My pioneer stock great-aunt, on the other hand, kept a dog. She kept a candy jar. She kept roses.
“Thank you; thank you,” she told us as we pruned her roses. We tried to visit often enough to keep up on the flowers. She couldn’t bend or stoop anymore on account of bad knees, and I could see how it pained her not to kneel beside us in the lush, fragrant garden of bushes.
“Look, Shadow,” she would address her pet, “Some friends to play with you.” As the black poodle wagged his stump of a tail and slid after the old tennis ball we threw, Great-Aunt said, “He just loves it when you come.”
Both ladies aged and moved into care facilities. Both retained their manners and demeanor. “They always serve the same food,” Great-Grandma criticized the staff’s meals. “What a lovely card,” Great-Aunt praised our handmade creations.
I wondered, in my childlike mind, what made for the difference in my elderly relatives. Did my German one behave as she did because of her osteoporosis hunch? Did my rose-loving aunt feel happier because she took a strong dose of medicine for her joints? Or, was there a core personality in each?
What, then, was my core person like?
From what I could see, not good. I related to Mary Lennox of The Secret Garden, described as an odd little thing who did not get along well with people. I had a temper. No one seemed to like me -and that was fine with me! I cried easily, was stubborn about everything, and felt others ought to be forced to do what was ‘right.’
I saw myself in my great-grandmother’s eyes, yet recognized that hers was a repugnant personality.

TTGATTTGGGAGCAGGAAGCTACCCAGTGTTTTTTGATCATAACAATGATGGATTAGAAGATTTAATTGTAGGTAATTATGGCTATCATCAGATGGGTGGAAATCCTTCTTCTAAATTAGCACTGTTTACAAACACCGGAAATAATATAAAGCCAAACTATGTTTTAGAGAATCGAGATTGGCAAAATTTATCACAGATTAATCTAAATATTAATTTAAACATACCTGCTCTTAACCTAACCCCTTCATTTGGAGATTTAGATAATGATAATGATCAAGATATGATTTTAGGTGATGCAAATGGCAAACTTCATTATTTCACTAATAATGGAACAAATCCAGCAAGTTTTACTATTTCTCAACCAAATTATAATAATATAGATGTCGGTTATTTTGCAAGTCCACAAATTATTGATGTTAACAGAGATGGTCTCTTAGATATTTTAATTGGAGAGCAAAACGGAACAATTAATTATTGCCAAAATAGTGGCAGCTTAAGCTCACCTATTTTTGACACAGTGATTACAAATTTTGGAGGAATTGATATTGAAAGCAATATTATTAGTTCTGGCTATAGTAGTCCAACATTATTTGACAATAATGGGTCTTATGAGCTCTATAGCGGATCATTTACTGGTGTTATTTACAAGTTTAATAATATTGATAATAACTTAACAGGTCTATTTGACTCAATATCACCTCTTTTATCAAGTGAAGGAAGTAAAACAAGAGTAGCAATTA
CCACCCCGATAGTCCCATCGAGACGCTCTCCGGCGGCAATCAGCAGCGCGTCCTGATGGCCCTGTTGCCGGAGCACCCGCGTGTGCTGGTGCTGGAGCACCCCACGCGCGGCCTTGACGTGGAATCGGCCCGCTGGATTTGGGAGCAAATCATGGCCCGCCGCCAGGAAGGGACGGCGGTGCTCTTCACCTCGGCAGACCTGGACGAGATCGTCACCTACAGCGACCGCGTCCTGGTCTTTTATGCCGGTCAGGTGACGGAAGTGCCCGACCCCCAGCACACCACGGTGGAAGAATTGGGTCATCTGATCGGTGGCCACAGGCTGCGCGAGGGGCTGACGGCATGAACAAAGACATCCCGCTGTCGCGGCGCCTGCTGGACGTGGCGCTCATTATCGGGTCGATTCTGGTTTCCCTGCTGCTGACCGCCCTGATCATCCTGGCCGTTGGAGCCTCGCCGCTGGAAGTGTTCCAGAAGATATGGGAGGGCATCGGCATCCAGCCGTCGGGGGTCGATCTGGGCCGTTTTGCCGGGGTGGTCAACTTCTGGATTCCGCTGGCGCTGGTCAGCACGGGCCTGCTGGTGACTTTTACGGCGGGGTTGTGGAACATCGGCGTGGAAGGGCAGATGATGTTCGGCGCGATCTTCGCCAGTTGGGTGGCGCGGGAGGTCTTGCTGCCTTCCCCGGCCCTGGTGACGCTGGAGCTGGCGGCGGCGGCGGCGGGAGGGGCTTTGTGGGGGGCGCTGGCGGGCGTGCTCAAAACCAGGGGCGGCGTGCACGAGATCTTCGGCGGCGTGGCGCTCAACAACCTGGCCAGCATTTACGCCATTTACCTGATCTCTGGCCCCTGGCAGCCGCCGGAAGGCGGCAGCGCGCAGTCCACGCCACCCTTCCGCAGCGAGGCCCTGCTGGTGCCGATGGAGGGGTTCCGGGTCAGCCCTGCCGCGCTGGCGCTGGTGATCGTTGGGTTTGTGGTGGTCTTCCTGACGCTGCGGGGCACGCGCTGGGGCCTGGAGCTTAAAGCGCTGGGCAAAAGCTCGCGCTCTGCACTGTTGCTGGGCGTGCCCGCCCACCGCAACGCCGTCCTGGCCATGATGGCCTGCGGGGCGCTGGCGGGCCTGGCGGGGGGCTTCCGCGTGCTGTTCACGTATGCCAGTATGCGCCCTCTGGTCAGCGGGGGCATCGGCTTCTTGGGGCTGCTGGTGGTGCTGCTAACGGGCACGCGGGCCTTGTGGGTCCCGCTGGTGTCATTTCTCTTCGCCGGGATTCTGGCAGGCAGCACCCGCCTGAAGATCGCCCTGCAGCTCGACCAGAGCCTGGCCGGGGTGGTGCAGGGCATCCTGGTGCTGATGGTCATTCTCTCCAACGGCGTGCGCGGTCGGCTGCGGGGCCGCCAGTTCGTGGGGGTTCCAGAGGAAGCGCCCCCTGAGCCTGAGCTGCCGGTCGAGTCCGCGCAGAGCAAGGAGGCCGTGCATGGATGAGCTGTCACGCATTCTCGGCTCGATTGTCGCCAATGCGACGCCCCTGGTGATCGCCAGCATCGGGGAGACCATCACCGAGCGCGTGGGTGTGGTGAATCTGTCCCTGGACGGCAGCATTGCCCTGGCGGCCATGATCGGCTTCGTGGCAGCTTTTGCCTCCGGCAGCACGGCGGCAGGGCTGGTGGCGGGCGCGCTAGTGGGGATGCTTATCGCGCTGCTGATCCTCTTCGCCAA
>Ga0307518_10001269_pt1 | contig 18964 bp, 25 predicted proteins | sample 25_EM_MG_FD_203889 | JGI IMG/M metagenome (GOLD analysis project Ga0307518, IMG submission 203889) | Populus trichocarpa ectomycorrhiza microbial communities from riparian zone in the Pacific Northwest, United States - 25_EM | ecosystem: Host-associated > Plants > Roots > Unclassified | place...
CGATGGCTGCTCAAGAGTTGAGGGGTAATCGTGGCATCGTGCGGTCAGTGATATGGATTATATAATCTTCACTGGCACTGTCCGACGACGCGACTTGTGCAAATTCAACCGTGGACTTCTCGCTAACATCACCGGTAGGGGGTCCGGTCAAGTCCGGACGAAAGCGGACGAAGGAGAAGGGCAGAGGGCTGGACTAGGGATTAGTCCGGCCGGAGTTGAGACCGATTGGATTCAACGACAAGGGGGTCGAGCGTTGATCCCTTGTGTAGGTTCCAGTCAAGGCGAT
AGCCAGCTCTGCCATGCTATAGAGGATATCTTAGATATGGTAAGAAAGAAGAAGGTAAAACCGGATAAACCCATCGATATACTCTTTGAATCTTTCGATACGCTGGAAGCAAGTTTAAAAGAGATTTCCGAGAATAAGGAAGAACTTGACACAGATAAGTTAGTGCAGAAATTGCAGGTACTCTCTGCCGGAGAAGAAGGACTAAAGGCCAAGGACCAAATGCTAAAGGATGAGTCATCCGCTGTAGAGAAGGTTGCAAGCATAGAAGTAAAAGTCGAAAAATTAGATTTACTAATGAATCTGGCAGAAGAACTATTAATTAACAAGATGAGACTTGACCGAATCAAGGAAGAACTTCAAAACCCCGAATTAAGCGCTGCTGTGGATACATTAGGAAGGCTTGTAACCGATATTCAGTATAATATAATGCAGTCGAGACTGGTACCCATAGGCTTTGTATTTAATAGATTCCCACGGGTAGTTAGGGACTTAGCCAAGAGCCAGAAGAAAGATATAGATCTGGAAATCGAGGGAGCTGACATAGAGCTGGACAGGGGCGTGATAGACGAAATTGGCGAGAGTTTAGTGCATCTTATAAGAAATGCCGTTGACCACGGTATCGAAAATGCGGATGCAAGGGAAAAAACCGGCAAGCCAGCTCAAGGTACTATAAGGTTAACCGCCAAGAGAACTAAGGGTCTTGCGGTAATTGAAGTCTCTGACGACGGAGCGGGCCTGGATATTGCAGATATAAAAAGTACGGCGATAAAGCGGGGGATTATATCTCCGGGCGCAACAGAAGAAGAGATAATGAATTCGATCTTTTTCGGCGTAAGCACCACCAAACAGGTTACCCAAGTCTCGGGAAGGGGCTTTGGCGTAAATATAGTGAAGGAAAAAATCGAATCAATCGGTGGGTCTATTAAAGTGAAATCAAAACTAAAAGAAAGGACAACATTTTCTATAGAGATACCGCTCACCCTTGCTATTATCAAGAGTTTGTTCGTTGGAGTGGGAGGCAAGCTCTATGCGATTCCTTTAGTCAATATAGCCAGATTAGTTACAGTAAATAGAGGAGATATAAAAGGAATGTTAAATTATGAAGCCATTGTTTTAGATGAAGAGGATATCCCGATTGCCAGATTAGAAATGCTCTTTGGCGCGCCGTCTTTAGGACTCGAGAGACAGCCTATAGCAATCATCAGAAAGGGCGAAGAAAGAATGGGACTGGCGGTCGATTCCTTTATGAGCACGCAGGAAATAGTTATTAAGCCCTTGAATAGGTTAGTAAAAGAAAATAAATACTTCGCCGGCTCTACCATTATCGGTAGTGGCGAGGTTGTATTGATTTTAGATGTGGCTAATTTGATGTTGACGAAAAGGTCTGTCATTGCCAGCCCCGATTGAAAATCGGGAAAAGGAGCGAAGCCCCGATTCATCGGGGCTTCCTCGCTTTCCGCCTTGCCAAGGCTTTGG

Still, I seemed unable to change. I still seem unable to change. A counselor told me I could; that mine was a personality of years of learned behavior. My husband thinks I can; that my gloomy outlook is a matter of controllable perspective. I berate myself; saying I ought to be less sarcastic.
Yet, out it comes. Couldn’t dry wit and depressed sarcasm be my core after all?
I’m curious if this is the case with you, my readers. Do you think we have a core personality? What is yours? Have we the ability to change? Have you done so? How?
I’m not sure my relations would approve of what I wrote last week:
Wednesday, September 25: Helped out the rising, driving generation with “11 Adulting Tips About Cars.”
Thursday, September 26: “The Darn Sock Connection, a parody,” a parody on “The Rainbow Connection.”
Saturday, September 28: Announced the 45th Weekly Terrible Poetry Contest. The theme is a tanka about pumpkin spice. Sniff some cloves and ENTER today!
Monday, September 30: An inspirational quote by Mihaly Csikszentmihalyi.
Tuesday, October 1: “Wilhelmina Winters, One Hundred Six.”
Wednesday, October 2: Today.
Photo Credit: Alex Harvey 🤙🏻
©2019 Chelsea Owens